Unfortunately, Rick and Morty's fans haven't given up hope that the series would one day revisit all the storylines of its past, such as the evil Morty or who the original Rick and Morty are. These are all mysteries that would take more than one episode to fully flesh out and finish up, which makes them perfect fodder for movies. I think back to my biggest gripe with The Simpsons Movie, which is how disconnected it was from the show, yet not all that different, and how one would fix that. Rick and Morty has the perfect in with one of these big storylines they can no longer cover in regular episodes, so why not make a movie to finally put some of these lingering questions to bed?
We're Approaching The Peak Of Rick And Morty Fame
I guess I can't say for sure when a show's peak period is until that period has passed, but it does feel like Rick and Morty is reaching its peak. The characters are appearing in mainstream commercials, and people protested at a McDonald's over the return of a sauce that was mentioned offhand by Rick Sanchez. If that's not a sign of a show that's reached an obscene level of relevance in pop culture, I'm not sure what is.
We missed the boat on seeing Beavis And Butthead in theaters at its peak, and the same goes with The Simpsons. I would love for Rick and Morty to head to theaters at its peak if only to see how awesome an experience it would be. Would people cosplay for the feature? Would a theater chain offer specially shaped popcorn tubs that look like Meeseeks boxes? That's the type of stuff I only see happening at a show's peak, not 6-10 years past its prime. I'd want a Rick and Morty movie event to be a spectacle, and I think that only happens if a movie comes during the show's peak period.
A Rick And Morty Movie Can Be Done On A Smaller Scale With HBO Max
It's too early to say what role streaming will have in the world of future cinema, but 2020 has definitely taught us the line between theatrical and streaming movies has blurred. As popular as Rick and Morty is, I do question if it's big enough for Hollywood executives and decision-makers to give the green light for a multi-theater release. This is where HBO Max comes in, as it can easily transmit a feature to a large subscriber-base at a lower risk.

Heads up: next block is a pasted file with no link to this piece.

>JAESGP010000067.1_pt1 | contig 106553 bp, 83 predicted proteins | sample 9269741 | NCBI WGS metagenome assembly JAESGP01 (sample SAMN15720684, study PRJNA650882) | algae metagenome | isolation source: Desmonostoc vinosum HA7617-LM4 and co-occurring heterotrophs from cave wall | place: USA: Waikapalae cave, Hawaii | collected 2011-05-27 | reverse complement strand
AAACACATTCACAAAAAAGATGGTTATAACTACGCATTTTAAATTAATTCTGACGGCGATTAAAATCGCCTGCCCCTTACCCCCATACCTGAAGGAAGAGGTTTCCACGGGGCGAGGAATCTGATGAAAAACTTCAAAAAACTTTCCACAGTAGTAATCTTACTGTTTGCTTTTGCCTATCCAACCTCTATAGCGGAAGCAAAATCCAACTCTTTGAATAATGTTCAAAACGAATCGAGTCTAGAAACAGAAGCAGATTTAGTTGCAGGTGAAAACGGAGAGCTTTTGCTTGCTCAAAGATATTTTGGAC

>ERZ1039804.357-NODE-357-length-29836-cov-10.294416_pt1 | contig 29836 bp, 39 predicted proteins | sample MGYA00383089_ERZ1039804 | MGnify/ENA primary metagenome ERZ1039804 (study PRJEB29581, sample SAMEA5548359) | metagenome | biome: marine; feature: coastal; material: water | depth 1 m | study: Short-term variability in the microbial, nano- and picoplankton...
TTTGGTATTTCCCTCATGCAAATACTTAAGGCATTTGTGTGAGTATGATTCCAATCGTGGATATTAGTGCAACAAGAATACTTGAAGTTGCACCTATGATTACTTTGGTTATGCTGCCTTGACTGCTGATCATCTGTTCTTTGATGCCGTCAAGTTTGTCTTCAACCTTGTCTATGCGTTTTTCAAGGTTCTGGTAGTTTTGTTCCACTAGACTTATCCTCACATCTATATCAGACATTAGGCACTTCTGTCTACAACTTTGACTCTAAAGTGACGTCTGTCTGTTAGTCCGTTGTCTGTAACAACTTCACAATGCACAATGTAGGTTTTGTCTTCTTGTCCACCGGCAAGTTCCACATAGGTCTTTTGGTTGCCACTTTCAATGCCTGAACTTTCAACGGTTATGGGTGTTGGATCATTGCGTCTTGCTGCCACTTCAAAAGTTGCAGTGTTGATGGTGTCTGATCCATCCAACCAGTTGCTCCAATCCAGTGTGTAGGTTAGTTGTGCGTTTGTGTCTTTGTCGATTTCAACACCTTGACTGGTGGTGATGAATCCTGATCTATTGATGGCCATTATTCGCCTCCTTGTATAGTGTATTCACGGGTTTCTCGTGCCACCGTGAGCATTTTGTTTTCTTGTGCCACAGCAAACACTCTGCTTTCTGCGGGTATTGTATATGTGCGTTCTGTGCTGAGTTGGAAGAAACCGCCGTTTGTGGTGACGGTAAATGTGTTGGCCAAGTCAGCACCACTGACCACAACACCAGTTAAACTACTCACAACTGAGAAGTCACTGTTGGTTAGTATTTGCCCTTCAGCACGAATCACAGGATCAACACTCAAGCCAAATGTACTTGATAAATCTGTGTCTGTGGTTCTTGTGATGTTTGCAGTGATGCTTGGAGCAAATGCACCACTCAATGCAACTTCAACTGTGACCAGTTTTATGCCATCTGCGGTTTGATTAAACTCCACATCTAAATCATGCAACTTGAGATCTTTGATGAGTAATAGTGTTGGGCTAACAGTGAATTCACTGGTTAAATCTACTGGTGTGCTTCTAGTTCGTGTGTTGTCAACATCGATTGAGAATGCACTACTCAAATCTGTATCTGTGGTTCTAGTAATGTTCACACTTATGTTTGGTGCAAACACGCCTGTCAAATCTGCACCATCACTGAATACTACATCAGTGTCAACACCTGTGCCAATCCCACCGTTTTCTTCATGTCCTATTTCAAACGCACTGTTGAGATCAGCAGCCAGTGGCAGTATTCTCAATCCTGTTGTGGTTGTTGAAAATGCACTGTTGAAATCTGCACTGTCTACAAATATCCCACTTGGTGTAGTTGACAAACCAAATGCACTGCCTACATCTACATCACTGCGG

And really, if HBO Max is good enough for Wonder Woman 1984, then it's hard to argue any movie that debuts on there can't be just as prestigious. 2020 has proven there's no shame in the streaming game, and maybe even an avenue for Hollywood to move forward with projects that don't necessarily have to be box office hits to be valuable additions to the streaming library. The climate is perfect for this movie not just now, but I'm assuming in the near and distant future.
We can all cross our fingers for a Rick and Morty movie and, in the meantime, continue to binge the series to our hearts delight on HBO Max (which you can subscribe to now). Stick with CinemaBlend in the meantime for all the latest happenings in the franchise, and in movies and television news as well.
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Mick Joest is a Content Producer for CinemaBlend with his hand in an eclectic mix of television goodness. Star Trek is his main jam, but he also regularly reports on happenings in the world of Star Trek, WWE, Doctor Who, 90 Day Fiancé, Quantum Leap, and Big Brother. He graduated from the University of Southern Indiana with a degree in Journalism and a minor in Radio and Television. He's great at hosting panels and appearing on podcasts if given the chance as well.